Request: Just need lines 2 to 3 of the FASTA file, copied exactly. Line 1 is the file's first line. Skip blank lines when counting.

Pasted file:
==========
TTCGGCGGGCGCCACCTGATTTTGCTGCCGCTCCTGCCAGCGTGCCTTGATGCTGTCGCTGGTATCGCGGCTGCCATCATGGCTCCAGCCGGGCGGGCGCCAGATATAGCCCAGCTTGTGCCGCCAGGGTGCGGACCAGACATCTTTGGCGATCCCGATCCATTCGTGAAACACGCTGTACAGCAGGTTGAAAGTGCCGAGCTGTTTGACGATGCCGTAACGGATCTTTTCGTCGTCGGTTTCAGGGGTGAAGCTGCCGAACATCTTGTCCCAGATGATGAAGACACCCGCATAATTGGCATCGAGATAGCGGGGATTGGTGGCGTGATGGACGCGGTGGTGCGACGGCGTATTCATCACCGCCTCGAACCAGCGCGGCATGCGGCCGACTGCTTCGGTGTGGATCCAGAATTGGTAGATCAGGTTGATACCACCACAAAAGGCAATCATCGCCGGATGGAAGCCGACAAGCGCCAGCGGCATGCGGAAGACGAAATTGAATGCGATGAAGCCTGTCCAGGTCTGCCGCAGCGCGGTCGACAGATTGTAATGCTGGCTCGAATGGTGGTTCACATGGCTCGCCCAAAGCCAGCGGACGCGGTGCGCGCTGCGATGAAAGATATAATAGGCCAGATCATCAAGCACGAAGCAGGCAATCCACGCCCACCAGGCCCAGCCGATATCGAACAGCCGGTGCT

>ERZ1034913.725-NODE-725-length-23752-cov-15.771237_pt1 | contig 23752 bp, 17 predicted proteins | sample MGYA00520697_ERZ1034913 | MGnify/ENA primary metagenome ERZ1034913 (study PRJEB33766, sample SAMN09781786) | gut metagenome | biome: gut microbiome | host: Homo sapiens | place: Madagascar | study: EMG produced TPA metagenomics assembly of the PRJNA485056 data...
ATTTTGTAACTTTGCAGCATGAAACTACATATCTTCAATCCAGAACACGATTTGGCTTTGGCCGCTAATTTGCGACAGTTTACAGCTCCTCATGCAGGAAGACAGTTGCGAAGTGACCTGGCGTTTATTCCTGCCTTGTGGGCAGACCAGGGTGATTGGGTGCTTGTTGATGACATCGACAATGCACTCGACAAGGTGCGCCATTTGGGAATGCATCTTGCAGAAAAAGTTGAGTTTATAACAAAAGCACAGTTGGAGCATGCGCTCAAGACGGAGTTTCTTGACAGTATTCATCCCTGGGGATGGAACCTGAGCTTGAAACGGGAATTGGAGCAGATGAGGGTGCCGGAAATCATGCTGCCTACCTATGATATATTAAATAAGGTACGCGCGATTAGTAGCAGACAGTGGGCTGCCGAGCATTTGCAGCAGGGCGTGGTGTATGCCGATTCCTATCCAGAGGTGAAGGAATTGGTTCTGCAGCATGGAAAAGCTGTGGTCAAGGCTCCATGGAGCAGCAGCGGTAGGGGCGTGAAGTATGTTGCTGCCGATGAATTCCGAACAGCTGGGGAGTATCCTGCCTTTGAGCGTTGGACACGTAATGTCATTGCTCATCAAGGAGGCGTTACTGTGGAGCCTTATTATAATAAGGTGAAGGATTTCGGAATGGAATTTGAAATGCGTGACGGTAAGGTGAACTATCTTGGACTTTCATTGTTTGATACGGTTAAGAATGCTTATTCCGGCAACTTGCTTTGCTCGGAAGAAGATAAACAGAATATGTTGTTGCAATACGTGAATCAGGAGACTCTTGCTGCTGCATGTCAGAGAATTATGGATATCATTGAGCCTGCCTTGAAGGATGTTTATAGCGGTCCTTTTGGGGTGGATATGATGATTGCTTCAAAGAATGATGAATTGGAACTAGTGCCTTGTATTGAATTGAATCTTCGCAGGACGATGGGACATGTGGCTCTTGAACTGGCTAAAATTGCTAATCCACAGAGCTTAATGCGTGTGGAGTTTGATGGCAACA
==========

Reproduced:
>ERZ1034913.725-NODE-725-length-23752-cov-15.771237_pt1 | contig 23752 bp, 17 predicted proteins | sample MGYA00520697_ERZ1034913 | MGnify/ENA primary metagenome ERZ1034913 (study PRJEB33766, sample SAMN09781786) | gut metagenome | biome: gut microbiome | host: Homo sapiens | place: Madagascar | study: EMG produced TPA metagenomics assembly of the PRJNA485056 data...
ATTTTGTAACTTTGCAGCATGAAACTACATATCTTCAATCCAGAACACGATTTGGCTTTGGCCGCTAATTTGCGACAGTTTACAGCTCCTCATGCAGGAAGACAGTTGCGAAGTGACCTGGCGTTTATTCCTGCCTTGTGGGCAGACCAGGGTGATTGGGTGCTTGTTGATGACATCGACAATGCACTCGACAAGGTGCGCCATTTGGGAATGCATCTTGCAGAAAAAGTTGAGTTTATAACAAAAGCACAGTTGGAGCATGCGCTCAAGACGGAGTTTCTTGACAGTATTCATCCCTGGGGATGGAACCTGAGCTTGAAACGGGAATTGGAGCAGATGAGGGTGCCGGAAATCATGCTGCCTACCTATGATATATTAAATAAGGTACGCGCGATTAGTAGCAGACAGTGGGCTGCCGAGCATTTGCAGCAGGGCGTGGTGTATGCCGATTCCTATCCAGAGGTGAAGGAATTGGTTCTGCAGCATGGAAAAGCTGTGGTCAAGGCTCCATGGAGCAGCAGCGGTAGGGGCGTGAAGTATGTTGCTGCCGATGAATTCCGAACAGCTGGGGAGTATCCTGCCTTTGAGCGTTGGACACGTAATGTCATTGCTCATCAAGGAGGCGTTACTGTGGAGCCTTATTATAATAAGGTGAAGGATTTCGGAATGGAATTTGAAATGCGTGACGGTAAGGTGAACTATCTTGGACTTTCATTGTTTGATACGGTTAAGAATGCTTATTCCGGCAACTTGCTTTGCTCGGAAGAAGATAAACAGAATATGTTGTTGCAATACGTGAATCAGGAGACTCTTGCTGCTGCATGTCAGAGAATTATGGATATCATTGAGCCTGCCTTGAAGGATGTTTATAGCGGTCCTTTTGGGGTGGATATGATGATTGCTTCAAAGAATGATGAATTGGAACTAGTGCCTTGTATTGAATTGAATCTTCGCAGGACGATGGGACATGTGGCTCTTGAACTGGCTAAAATTGCTAATCCACAGAGCTTAATGCGTGTGGAGTTTGATGGCAACA